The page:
An 84-year-old man with subarachnoid hemorrhage underwent craniotomy and clipping with external decompression. Perfusion magnetic resonance imaging showed subclinical sinking skin flap syndrome, and he underwent cranioplasty on postoperative day 58. No problems occurred during the operation, but cerebral edema and hemorrhage were recognized on immediate postoperative computed tomography. Edema continued to progress, but edema and bleeding eventually improved without additional surgery.
Neurological symptoms improved to presurgical baseline and stabilized.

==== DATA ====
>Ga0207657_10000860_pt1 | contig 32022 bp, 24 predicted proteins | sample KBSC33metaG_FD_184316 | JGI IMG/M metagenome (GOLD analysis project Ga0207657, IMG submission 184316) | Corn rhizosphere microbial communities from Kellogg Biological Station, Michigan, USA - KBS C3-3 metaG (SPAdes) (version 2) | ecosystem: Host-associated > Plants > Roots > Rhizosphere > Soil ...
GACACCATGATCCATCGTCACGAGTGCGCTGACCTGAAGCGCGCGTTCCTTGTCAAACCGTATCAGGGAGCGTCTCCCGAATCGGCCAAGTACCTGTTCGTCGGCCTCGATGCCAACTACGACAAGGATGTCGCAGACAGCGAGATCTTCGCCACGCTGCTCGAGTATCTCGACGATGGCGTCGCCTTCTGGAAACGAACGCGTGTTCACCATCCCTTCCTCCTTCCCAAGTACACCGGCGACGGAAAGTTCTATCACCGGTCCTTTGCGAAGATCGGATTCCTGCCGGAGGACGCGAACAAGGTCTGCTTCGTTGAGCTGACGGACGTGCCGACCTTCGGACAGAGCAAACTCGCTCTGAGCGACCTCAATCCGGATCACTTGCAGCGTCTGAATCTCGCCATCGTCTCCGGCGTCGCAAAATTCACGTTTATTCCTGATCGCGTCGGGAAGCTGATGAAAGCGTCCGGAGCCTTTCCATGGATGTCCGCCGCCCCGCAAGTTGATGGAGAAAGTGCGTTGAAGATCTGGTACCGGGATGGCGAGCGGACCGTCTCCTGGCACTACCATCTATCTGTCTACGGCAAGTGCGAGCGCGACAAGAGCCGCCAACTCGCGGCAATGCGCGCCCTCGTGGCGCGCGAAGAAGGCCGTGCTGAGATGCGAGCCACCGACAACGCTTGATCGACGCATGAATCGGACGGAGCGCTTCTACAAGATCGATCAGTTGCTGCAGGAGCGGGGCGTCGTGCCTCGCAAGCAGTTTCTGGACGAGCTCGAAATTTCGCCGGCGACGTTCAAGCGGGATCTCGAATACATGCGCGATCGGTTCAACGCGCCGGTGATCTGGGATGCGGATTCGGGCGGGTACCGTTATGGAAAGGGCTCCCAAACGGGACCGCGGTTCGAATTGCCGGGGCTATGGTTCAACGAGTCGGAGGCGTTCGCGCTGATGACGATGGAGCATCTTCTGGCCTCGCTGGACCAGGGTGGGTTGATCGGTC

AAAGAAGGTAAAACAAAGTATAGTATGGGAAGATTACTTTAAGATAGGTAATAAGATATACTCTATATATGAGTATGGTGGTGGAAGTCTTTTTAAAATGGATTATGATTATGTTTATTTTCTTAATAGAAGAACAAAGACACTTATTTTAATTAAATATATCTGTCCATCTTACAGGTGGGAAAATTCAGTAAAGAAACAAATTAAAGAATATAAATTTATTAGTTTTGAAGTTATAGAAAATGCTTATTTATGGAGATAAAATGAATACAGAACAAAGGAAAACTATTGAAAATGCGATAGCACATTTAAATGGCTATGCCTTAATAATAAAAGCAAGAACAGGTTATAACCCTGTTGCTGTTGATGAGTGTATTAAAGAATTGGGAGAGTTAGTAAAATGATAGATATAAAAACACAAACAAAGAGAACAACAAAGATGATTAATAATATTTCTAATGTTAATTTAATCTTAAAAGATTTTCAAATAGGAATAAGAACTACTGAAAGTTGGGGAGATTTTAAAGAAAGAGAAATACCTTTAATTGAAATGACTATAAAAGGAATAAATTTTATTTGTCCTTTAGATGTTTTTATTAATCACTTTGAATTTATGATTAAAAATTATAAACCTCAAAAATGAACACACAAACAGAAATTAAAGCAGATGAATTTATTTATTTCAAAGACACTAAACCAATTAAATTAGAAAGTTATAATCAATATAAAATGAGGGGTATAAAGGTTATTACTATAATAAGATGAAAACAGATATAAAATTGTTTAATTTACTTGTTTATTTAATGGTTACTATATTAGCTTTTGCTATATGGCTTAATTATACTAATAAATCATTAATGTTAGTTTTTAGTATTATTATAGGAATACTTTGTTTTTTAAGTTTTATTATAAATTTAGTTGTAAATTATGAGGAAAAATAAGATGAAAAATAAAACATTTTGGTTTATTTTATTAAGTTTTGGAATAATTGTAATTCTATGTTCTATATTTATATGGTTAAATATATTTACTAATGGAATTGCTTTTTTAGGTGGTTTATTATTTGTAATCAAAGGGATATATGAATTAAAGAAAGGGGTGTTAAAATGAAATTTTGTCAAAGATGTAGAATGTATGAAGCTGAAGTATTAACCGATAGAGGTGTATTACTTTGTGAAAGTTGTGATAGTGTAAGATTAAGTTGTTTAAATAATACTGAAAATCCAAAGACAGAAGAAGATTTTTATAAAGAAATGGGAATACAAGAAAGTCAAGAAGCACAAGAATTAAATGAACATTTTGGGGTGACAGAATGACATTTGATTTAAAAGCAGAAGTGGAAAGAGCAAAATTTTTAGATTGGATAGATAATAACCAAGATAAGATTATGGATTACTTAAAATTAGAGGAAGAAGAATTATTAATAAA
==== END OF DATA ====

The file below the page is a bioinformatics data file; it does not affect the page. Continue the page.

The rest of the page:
Causes of cerebral edema and hemorrhage immediately after cranioplasty include reperfusion, reduction of automatic adjustment function, sinking skin flap syndrome, negative pressure due to s.c. drain, venous stasis, vascular damage following restoration of midline shift, and allergic reaction. Although cranioplasty itself is a relatively minor surgery, the fatality rate for this complication is high. Most complications are due to infection, convulsions, or epidural hematoma, but brain edema and hemorrhage also occur. It is necessary to elucidate the etiology before corrective surgery.